According to Manara there is a clear difference between sex and eroticism. In fact, the artist finds eroticism to be an evolution and cultural elaboration of the sexual act, while he sees pornography instead as a mere display of sex. Eroticism therefore goes beyond mere nudity or the sexual act; indeed, it can safely exclude the latter. In fact, in this regard Manara points out that in his 53-year career he has never, or almost never, depicted a sexual act.
Botticelli’s Venus between eroticism and sacrality
Manara believes that Venus has a powerful erotic charge, but hers is a very elaborate eroticism. The woman’s body evokes emotions in an ancestral way. The artist explains how the woman’s body, unlike the man’s, is charged with many symbols, such as motherhood. “Despite being helpless, the female nude is much more powerful,” Manara continues, “also due to its sacrality.”
Today this sacrality is often violated, using the female body for commercial purposes. the artist poses as an example that of television advertisements, where the sensuality of the woman is used to promote the purchase of an object.
“This sacrality should be adored and respected, and those who violate it have not understood anything about life, I think.”
The celebration of the female body in art
The woman’s body has always been celebrated throughout art history, just think of Rubens, who portrayed the female body quite differently than Botticelli. In fact, Rubensian women had less toned bodies with many flaws.
Among the art masters mentioned by Manara then are Klimt and Rodin. Both artists let models express eroticism in their studies. Both Klimt’s and Rodin’s drawings in fact include several erotic sketches, Manara says. “Even Caravaggio,” Manara says, “who never portrayed female nudes, reproduced many male nudes with a high erotic charge.
The terribleness of Iranian women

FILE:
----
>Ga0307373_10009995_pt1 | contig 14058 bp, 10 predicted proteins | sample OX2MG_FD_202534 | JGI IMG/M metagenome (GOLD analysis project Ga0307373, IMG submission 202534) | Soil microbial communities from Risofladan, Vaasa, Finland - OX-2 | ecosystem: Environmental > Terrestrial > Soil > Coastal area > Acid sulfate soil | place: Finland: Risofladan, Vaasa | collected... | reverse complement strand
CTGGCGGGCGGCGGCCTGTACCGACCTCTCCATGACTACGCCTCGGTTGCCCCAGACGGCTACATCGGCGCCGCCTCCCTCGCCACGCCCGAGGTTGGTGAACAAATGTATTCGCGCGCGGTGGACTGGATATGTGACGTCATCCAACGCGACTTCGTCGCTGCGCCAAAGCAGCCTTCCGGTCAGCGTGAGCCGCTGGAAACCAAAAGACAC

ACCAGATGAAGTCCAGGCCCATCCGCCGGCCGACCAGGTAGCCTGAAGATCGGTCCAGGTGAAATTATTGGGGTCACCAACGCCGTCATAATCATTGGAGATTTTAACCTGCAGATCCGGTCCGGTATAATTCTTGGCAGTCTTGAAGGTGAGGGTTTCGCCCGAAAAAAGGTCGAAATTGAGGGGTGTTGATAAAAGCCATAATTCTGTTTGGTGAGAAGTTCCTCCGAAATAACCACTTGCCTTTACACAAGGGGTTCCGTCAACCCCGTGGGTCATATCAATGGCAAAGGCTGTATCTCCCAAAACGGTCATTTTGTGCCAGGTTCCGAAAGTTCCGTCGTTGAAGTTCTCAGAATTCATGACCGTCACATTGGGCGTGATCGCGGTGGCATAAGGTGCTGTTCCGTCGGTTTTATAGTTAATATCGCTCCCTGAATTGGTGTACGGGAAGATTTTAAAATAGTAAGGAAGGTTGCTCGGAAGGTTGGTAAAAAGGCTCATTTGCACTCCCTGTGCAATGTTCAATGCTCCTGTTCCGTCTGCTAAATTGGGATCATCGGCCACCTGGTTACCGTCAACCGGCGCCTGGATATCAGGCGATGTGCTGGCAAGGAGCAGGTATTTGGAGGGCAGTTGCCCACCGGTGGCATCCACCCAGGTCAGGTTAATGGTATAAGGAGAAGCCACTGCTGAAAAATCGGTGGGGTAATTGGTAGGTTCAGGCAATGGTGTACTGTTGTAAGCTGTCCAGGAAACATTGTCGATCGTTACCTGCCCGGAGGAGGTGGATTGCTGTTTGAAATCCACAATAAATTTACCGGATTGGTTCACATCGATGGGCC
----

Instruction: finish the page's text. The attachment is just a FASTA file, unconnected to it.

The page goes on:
During the meeting, Nation’s editor Agnese Pini draws attention to the issue of Iranian women who have been killed for not wearing the Islamic chador properly. Showing their hair, often considered the highest symbol of a woman’s sensuality.
According to Manara, what is happening to women in Iran today is a symptom that their terribleness and their power are still not accepted, particularly by Iranian male society. This terribleness still frightens Iranian men.
Manara on Israeli sponsorship
“An artist, when the world is overwhelmed by disasters, must behave as he feels he should,” is how Manara responds to journalist Pini on the issue of Israeli sponsorship of the LC&G.
As a matter of fact, Manara does not judge the choices of other artists such as Zerocalcare and Fumetti Brutti who chose not to participate in the event because it was sponsored by Israel.
“I felt I chose it because I don’t feel a moral enough to judge Israel or others. I consider what is happening in Israel today to be the direct consequence of what happened here before 1948.” affirms the artist referring to the Shoah and the persecution suffered by Jews, prior to the establishment of the State of Israel in 1948.
“This state was dropped into an area where there was already a population, this caused complications that led to the current ongoing war. But I as a person who is guilty, as an Italian, I don’t feel I have the moral caliber and right to be able to judge, precisely because this is the direct consequence of how the Europeans behaved toward this people. Zerocalcare felt it was more right not to participate, and he did very well, everyone has the right to do what they feel like doing, I felt like coming instead.”
Beauty as an antidote to violence
In a world full of horrors, Manara helps the audience discover once again beauty: “Beauty is there where it has always been, it is up to us to choose whether to suppress it or set it free. There are so many taboos, such as that of war. Beauty is the exact opposite of this unsuppressed instinct to kill,” he explains, “It is absurd to think about the evolution of our culture, which rejects this kind of violence, but at the same time it is always pervasive.
“Just think of the baby-gang phenomenon, formed by a young generation that has the future of the world in its hands,” he concludes, “Beauty is the opposite of violence, beauty is always there, only it is increasingly obscured.”